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4.1.6 Runge-Kutta Method

Figure 4.1: a) EC formula (= RK of first order); b) RK of second order

$\textstyle \parbox{450pt}{
{\bf Runge-Kutta of order 2:}
...nonumber \\
y_{n+1}&=&y_{n}+k_{2}+O[(\Delta t)^{3}]
\nonumber \end{eqnarray}}$

(Also called half-step method, or Euler-Richardson algorithm.)

A much more powerful method that has found wide application is the RK algorithm of order 4, as described in the table.

{\bf Runge-Kutta of order 4 for first-order ODE:}
...c{1}{6}[k_{1}+2k_{2}+2k_{3}+k_{4}]+O[(\Delta t)^{5}]
\nonumber \end{eqnarray}}}

Advantages of RK:

- Self-starting (no preceding $y_{n-1} \dots$ needed)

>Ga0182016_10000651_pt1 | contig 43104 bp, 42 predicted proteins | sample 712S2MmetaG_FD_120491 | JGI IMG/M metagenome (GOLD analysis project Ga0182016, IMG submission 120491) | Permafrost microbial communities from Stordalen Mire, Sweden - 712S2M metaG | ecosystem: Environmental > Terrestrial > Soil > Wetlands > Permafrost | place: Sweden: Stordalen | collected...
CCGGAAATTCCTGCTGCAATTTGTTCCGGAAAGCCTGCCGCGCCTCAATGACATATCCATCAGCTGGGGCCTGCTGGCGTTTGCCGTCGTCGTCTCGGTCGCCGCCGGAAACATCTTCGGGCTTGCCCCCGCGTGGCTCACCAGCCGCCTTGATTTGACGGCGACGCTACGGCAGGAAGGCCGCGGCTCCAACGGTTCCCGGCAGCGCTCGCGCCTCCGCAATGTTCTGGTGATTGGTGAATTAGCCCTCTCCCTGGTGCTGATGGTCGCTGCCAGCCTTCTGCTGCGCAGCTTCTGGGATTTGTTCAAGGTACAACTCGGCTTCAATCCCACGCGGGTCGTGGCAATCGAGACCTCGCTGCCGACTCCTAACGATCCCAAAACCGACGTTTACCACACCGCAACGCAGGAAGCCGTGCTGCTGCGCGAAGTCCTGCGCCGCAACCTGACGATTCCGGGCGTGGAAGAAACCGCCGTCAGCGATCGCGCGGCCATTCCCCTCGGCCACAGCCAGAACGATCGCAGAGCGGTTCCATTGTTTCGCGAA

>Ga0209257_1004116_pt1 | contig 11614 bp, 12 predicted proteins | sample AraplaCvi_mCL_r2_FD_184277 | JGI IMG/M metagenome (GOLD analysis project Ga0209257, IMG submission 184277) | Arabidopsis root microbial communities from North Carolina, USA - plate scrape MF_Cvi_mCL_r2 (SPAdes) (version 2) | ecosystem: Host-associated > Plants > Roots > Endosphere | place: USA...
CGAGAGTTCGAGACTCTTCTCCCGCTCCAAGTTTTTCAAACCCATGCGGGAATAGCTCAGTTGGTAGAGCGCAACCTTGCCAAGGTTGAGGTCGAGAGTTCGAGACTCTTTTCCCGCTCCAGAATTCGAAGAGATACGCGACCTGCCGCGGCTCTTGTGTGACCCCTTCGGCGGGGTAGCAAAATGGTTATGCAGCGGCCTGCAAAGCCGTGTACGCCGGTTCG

- Adjustable $\Delta t$


- Several evaluations of $f(y)$ per step; may be too expensive

Stability of RK:

Half-step + relaxation equation: $\Delta t \leq 2/\lambda$.

EXERCISE: Test various algorithms by applying them to an analytically solvable problem, as the harmonic oscillator or the 2-body Kepler problem. Include in your code tests that do not rely on the existence of an analytical solution (energy conservation or such.) Finally, apply the code to more complex problems such as the anharmonic oscillator or the many-body Kepler problem.

Franz J. Vesely Oct 2005
See also:
"Computational Physics - An Introduction," Kluwer-Plenum 2001